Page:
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(157) Biotoxins in Marine Aerosol: Assessing Levels of Human Exposure.
Pierce, Richard*,1, Henry, Michael1, Cheng, Yung Sung2, Naar, Jerome3, 1 Mote Marine Laboratory, Sarasota, FL, USA2 Lovelace Respiratory Research Institute, Albuquerque, NM, USA3 Univ. of North Carolina, Wilmington, Center for Marine Science, Wilmington, NC, USA
ABSTRACT- This study was undertaken in cooperation with a human effects study to assess the amount of aerosolized biotoxins to which beach goers were exposed during red tides (harmful algal blooms) that occurred along Florida beaches at Jacksonville on the Atlantic coast, and along Sarasota on the Gulf coast. The dinoflagellate responsible for the Florida red tide, Karenia brevis, (formerly Gymnodinium breve) produces a suite of polyether neurotoxins called brevetoxins. A unique characteristic of these harmful algal blooms is the associated airborne (aerosolized) biotoxin component. Brevetoxins are released into the water by excretion and cell lysis. These extra-cellular toxins undergo bubble-mediated transport to the sea surface where they are ejected into the air as jet drops from the bursting bubbles. With on-shore winds and breaking surf, the toxins become incorporated into marine aerosol causing severe respiratory irritation to humans and other mammals along the shore. Brevetoxins were monitored in water along the beach by solid-phase extraction with subsequent elution into methanol and analysis by HPLC-diode array and mass spectrometry, and by enzyme-linked immunosorbent assay (ELISA). Brevetoxins in marine aerosol were collected on glass-fiber filters using high-volume air samplers, with subsequent extraction and HPLC analyses as indicated above.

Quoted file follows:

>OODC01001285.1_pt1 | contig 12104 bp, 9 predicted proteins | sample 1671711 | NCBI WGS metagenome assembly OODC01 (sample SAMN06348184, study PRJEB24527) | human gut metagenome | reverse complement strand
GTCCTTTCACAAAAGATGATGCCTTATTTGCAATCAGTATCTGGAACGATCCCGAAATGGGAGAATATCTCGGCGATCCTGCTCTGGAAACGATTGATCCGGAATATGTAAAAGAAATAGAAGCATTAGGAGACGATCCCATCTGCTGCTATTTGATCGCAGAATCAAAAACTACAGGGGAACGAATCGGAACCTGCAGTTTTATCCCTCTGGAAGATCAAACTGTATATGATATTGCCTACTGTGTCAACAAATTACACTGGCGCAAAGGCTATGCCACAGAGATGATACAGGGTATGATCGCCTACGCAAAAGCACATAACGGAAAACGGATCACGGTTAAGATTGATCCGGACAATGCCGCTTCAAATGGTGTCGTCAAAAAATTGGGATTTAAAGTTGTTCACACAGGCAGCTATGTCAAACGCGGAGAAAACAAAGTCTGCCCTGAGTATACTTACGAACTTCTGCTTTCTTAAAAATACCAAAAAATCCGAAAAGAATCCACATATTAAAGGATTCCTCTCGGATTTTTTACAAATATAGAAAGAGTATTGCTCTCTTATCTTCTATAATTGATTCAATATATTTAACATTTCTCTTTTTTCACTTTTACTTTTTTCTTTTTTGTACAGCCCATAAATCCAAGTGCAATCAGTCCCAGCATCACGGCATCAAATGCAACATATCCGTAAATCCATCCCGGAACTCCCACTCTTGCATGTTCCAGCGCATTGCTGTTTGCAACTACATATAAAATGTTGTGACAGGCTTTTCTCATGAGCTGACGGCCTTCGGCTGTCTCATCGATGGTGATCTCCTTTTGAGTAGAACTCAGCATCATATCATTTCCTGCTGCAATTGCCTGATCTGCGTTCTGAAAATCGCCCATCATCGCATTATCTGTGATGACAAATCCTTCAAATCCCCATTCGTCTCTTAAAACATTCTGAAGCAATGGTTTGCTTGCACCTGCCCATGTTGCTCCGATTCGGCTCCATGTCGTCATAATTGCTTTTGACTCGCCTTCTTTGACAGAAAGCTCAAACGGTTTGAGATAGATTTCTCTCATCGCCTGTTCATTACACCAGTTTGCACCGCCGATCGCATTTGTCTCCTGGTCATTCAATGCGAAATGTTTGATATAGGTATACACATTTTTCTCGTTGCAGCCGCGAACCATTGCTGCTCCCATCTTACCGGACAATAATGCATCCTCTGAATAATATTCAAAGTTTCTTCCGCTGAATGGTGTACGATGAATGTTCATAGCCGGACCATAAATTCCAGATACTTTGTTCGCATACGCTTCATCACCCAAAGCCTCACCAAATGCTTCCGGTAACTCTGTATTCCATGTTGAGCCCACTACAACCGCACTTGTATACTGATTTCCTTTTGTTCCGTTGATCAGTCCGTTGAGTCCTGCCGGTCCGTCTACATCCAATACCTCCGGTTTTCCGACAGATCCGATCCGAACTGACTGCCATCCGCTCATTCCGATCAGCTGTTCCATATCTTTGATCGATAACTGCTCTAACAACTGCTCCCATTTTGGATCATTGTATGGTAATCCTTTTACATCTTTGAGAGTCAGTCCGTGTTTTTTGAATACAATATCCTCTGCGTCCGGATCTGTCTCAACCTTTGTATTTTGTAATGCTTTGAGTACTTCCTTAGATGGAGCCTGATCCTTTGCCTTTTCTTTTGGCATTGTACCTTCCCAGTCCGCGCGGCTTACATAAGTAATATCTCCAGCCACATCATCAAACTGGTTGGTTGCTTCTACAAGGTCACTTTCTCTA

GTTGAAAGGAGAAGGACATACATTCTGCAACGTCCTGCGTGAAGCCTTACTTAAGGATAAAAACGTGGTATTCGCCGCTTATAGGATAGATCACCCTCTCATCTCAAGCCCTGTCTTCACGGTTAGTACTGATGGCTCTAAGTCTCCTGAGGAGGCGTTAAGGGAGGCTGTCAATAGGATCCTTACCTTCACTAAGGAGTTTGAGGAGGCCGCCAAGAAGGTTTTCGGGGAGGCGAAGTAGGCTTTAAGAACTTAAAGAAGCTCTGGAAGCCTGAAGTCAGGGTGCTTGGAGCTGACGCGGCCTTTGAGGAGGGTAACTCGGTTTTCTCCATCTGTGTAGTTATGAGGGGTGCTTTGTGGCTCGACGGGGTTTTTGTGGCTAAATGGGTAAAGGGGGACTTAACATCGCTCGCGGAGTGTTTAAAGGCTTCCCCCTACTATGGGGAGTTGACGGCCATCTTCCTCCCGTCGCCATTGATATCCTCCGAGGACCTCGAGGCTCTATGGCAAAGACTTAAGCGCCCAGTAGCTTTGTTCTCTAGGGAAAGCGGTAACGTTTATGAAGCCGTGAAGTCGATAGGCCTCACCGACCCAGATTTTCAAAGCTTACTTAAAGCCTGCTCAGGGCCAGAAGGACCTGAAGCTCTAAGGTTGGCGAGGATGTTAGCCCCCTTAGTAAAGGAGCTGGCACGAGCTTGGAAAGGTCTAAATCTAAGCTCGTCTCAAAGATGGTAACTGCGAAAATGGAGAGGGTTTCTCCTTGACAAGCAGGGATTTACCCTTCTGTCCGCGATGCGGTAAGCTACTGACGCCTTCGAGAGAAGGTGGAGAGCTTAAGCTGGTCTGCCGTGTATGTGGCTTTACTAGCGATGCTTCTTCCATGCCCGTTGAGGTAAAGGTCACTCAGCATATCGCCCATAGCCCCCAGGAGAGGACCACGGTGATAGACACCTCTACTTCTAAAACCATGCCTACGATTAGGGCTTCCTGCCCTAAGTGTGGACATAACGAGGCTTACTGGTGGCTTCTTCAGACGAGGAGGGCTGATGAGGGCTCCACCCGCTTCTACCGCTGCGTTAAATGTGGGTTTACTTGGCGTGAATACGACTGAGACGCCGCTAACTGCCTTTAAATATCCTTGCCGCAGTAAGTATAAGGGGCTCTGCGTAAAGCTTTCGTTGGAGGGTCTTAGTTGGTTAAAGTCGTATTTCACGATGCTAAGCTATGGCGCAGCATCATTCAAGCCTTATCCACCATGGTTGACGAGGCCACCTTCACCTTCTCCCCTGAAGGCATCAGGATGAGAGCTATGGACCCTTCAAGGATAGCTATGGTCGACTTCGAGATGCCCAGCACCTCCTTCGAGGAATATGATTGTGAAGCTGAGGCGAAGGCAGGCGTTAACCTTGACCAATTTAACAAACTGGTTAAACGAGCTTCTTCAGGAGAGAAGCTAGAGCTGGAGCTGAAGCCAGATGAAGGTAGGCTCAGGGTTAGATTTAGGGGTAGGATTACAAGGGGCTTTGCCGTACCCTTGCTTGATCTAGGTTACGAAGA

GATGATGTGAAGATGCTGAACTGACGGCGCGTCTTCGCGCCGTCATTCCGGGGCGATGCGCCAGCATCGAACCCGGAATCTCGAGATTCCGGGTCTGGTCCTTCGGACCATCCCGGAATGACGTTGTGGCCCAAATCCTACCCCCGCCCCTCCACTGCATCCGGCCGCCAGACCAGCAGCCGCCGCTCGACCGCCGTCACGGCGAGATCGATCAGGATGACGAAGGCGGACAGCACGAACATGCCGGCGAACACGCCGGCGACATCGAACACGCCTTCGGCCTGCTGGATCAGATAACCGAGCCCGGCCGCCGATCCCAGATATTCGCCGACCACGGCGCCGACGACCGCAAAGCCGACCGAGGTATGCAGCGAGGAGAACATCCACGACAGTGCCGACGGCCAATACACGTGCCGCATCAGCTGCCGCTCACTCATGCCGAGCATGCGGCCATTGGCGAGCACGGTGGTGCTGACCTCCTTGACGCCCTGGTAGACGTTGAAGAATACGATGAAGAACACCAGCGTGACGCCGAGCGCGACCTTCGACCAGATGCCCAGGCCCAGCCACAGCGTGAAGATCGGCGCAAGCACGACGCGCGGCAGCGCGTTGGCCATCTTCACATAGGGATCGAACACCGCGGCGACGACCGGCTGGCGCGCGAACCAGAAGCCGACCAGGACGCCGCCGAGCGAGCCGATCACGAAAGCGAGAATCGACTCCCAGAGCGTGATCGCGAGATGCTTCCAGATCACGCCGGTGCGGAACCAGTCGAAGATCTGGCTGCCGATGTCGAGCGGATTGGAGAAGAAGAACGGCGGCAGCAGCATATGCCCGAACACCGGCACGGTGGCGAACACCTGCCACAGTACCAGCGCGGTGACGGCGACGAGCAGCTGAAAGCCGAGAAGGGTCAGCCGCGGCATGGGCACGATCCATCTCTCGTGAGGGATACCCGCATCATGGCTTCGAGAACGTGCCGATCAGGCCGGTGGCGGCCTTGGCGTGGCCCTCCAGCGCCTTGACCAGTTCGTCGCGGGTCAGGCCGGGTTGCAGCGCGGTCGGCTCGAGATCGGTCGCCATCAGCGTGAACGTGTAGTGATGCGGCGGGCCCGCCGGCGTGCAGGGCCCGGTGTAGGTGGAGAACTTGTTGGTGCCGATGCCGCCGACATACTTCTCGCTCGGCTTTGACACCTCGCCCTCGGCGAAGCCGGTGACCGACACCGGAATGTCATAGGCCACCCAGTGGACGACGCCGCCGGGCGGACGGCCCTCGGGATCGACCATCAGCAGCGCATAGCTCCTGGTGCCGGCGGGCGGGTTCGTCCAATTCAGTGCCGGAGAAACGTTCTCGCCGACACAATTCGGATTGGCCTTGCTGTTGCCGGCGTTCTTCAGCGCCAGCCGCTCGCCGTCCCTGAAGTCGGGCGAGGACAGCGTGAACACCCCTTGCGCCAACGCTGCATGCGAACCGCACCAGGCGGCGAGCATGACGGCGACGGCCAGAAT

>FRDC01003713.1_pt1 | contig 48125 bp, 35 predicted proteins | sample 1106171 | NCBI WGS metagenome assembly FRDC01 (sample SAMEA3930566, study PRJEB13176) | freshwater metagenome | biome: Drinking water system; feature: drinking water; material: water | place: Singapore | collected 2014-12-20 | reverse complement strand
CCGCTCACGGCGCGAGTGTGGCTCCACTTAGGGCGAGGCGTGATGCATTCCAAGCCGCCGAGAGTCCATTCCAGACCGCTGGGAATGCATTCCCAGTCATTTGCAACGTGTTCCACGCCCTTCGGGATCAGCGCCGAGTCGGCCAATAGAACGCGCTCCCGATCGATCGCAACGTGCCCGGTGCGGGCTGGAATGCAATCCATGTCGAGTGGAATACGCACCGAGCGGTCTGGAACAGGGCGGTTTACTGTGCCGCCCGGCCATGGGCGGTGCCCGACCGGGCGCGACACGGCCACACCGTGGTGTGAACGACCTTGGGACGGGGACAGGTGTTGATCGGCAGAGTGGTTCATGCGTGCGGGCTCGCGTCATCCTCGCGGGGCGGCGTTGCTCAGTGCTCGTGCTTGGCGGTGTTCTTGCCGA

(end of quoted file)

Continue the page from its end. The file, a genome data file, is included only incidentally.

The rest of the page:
Key words: biotoxins, marine aerosol, aerosolized brevetoxins, human exposure
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